Understanding The Need For A Nursing Facility Level of Care

Explore the significance of nursing facility level of care—and how to access a nursing facility level of care at home through Home and Community-Based Services waivers.
Published on
October 4, 2023
Presented by Givers
Givers hires, supports, and pays people who are caring for their loved ones.
See If You're Eligible

When an aging parent or loved one with disabilities requires long-term care, family caregivers may feel overwhelmed. What options are available for their loved ones? And how do you determine the level of care needed? Understanding today's nursing facility level of care criteria will help you find the best medical setting for your care recipient. 

What does the level of care mean in nursing?

When we talk about the level of care, we're referring to the different types and amounts of care a person needs based on their physical, cognitive, and functional abilities and overall health requirements. This includes a range of services, such as nursing, medical, therapy, and personal care that a person may require. 

The level of care also determines the most suitable environment for the individual and the level of supervision they may need to ensure they receive the appropriate care and support.

How do you determine the level of care?

A state assessor evaluates your care recipient before admission to a nursing facility. They will assess their health conditions, physical abilities, mental status, and capacity for activities of daily living. A doctor certifies their need for nursing home care. The assessment results determine which level of care the person requires.

What are the three basic levels of long-term care?

Not all care is equal. The amount of care your care recipient receives depends on many factors. Caregivers need to familiarize themselves with the different types of long-term care. The three primary levels of nursing facility care are:

  • Skilled nursing care - for those requiring frequent skilled care, rehab therapies, and close medical monitoring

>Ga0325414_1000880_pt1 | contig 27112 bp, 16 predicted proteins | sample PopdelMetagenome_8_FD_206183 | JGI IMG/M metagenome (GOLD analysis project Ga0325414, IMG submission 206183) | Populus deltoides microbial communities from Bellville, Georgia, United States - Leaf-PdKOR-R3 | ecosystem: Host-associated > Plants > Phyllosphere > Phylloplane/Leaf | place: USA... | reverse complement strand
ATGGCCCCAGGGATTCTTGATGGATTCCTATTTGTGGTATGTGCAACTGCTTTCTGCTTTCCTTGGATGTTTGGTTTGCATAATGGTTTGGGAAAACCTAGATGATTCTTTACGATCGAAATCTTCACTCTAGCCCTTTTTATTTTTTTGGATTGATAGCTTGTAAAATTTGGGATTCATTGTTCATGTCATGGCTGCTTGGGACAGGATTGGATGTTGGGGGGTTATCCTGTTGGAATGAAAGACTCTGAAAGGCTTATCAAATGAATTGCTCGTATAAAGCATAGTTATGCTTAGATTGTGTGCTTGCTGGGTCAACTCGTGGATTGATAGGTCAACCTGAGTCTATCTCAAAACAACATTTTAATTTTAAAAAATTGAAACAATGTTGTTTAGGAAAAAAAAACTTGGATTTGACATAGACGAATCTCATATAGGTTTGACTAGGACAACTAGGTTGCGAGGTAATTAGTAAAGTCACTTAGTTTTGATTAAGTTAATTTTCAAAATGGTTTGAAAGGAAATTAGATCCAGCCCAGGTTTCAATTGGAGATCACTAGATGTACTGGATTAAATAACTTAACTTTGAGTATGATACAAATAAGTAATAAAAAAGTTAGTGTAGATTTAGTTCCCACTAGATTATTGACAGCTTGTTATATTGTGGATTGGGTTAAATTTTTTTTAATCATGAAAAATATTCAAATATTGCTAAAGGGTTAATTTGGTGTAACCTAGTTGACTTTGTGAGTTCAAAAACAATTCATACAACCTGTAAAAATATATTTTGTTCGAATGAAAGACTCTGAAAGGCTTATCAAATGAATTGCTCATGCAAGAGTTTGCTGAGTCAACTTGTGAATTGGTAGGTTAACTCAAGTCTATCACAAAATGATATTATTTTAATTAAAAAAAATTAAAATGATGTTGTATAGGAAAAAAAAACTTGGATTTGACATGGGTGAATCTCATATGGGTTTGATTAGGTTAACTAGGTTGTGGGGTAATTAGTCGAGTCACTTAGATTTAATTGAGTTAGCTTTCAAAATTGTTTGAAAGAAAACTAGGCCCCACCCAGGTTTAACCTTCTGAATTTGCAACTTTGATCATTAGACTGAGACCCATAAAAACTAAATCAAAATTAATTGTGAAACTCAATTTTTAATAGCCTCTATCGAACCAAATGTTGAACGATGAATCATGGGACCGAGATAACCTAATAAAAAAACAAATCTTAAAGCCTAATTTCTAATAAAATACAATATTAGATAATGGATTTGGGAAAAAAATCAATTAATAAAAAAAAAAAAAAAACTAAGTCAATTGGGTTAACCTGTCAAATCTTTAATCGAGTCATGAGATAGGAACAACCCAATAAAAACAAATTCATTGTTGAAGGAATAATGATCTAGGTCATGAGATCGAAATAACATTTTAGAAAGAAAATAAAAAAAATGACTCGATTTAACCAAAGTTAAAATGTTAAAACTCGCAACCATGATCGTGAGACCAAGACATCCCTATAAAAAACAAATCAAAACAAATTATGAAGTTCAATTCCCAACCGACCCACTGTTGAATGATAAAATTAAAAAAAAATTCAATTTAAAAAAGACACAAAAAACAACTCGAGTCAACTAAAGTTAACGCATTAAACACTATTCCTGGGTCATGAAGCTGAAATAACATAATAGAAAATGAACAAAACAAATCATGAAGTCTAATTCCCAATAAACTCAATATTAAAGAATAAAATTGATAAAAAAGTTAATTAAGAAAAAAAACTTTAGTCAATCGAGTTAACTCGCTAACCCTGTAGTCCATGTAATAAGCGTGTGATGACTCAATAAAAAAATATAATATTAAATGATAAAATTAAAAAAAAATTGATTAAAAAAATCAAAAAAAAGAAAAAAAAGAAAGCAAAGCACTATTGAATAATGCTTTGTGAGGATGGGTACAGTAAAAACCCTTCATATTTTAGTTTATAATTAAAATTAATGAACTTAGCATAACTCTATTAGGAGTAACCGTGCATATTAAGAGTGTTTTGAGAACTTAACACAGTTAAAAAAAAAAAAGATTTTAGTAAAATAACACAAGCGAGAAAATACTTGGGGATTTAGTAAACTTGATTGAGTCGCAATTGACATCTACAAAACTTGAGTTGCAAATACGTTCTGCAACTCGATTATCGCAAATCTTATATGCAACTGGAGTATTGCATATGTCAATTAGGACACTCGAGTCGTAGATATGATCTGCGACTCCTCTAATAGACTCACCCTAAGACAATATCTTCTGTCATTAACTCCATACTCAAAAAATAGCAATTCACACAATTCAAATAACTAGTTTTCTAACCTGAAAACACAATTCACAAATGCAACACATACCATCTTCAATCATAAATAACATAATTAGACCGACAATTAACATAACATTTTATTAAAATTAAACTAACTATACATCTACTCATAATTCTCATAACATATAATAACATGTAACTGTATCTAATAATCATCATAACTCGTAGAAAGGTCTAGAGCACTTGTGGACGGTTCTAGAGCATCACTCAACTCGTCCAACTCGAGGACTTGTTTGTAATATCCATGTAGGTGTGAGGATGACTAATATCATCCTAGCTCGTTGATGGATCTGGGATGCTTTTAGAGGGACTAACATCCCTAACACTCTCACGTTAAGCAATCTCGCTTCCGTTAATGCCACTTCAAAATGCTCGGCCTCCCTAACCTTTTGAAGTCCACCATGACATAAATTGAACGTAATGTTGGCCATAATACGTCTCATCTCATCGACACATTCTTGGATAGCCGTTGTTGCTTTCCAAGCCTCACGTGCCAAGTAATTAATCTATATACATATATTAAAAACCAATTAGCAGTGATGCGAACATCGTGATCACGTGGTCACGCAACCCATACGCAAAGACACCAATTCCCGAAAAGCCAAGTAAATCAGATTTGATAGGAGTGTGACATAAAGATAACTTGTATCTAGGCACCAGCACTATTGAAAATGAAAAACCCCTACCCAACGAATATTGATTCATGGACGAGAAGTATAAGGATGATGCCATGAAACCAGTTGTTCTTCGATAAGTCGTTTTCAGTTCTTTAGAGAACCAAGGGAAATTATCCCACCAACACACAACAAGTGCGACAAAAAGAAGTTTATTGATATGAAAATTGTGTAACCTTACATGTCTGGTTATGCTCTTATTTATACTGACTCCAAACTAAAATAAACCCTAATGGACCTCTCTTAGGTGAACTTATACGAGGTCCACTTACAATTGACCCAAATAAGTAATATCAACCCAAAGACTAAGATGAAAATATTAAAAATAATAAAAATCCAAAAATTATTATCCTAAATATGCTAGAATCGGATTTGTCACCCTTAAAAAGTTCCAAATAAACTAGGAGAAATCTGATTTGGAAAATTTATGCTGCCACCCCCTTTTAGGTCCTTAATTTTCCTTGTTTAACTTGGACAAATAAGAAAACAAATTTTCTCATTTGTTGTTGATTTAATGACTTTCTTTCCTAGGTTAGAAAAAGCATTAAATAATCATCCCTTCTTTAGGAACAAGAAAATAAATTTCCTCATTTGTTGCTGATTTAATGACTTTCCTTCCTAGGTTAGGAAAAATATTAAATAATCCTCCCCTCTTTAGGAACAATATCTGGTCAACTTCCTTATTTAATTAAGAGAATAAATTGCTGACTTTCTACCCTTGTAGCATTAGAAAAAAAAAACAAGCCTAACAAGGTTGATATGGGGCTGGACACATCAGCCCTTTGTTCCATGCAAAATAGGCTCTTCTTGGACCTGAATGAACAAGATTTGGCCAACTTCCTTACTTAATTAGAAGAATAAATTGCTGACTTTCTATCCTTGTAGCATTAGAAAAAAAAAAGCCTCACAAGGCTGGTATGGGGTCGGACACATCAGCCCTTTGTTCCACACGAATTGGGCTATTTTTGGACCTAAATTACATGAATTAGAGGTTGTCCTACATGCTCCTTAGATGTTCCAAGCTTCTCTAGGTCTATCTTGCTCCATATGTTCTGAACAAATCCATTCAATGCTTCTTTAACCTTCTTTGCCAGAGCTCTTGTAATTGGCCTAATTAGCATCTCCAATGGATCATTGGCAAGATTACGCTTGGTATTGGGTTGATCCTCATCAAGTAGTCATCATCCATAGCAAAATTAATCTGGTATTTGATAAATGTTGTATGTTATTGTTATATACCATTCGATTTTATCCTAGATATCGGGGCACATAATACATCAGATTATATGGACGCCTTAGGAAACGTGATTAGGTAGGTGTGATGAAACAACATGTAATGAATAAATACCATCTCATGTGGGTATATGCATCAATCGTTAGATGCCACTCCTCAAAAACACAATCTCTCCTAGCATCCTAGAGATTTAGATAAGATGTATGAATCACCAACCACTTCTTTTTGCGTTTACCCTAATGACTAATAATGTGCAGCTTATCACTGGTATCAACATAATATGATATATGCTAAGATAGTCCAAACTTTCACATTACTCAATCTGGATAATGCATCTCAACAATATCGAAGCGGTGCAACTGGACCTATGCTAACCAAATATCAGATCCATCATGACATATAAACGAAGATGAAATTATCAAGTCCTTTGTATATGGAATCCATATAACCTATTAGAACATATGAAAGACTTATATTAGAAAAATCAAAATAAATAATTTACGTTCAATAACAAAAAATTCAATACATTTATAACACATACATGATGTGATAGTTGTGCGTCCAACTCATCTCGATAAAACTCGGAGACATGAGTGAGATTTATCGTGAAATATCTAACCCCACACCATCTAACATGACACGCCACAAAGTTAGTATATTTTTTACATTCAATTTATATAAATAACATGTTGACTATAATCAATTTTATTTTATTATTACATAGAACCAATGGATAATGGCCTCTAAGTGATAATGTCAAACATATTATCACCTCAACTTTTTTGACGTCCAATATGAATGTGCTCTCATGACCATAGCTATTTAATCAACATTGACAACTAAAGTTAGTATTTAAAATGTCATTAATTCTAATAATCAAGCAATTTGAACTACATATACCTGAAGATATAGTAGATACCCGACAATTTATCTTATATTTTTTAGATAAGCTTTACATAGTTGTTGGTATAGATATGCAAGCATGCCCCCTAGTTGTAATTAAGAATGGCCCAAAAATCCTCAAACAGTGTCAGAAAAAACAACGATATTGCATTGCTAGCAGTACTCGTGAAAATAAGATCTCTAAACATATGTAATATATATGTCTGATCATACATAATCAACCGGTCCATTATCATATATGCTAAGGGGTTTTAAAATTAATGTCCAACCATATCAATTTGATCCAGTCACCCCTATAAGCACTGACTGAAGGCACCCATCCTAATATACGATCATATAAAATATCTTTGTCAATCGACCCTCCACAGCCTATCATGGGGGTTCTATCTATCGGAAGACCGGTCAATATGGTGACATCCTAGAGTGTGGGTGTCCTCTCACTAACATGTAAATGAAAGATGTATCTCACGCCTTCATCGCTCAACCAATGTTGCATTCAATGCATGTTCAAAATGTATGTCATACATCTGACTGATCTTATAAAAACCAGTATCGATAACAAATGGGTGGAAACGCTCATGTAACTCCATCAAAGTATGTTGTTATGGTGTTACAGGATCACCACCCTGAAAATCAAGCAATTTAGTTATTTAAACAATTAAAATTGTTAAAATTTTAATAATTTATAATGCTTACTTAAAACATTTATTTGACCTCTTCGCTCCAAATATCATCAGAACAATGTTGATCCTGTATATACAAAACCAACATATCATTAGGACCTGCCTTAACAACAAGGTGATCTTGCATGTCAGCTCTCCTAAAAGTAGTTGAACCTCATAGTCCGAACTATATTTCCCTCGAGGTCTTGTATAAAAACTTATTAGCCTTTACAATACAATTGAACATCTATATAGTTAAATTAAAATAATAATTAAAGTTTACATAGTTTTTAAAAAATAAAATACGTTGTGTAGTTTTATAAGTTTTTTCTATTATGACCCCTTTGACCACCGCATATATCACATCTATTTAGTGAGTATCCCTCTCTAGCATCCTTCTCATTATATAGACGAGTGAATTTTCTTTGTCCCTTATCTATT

• Intermediate nursing care - for those needing some professional care but primarily assistance with daily activities
  • Custodial care - provides personal care and supervision for those who are medically stable but need help with functional deficits

The assessment matches the individual with the appropriate level based on their unique needs and capabilities. The level may change over time if their condition improves or declines. 

What are skilled nursing facilities?

Nursing facilities, nursing homes, or skilled nursing facilities care for those who require ongoing medical and personal assistance due to physical or cognitive limitations. They offer nursing, therapy, and other support services necessary when the individual cannot receive care at home.

If your care recipient has a limited income, Medicaid can cover the cost of nursing facility services. The nursing home must meet federal quality standards to qualify for this coverage. Medicare can also provide short-term rehabilitative care in nursing homes.

Where nursing facility services are provided

Regarding nursing facility services, it's important to remember that they are available only in facilities that have been licensed, certified, and have passed inspections. Private homes or adult day centers are not authorized to provide such services. If someone's payment source changes, they don't need to worry about relocating, as they can stay in the same facility for their nursing care.

Eligibility and admission process

States are mandated to provide nursing facility services to all individuals 21 and over who require that level of care. There are no waiting lists like with home and community-based services. How does the state determine eligibility? What is the admission process?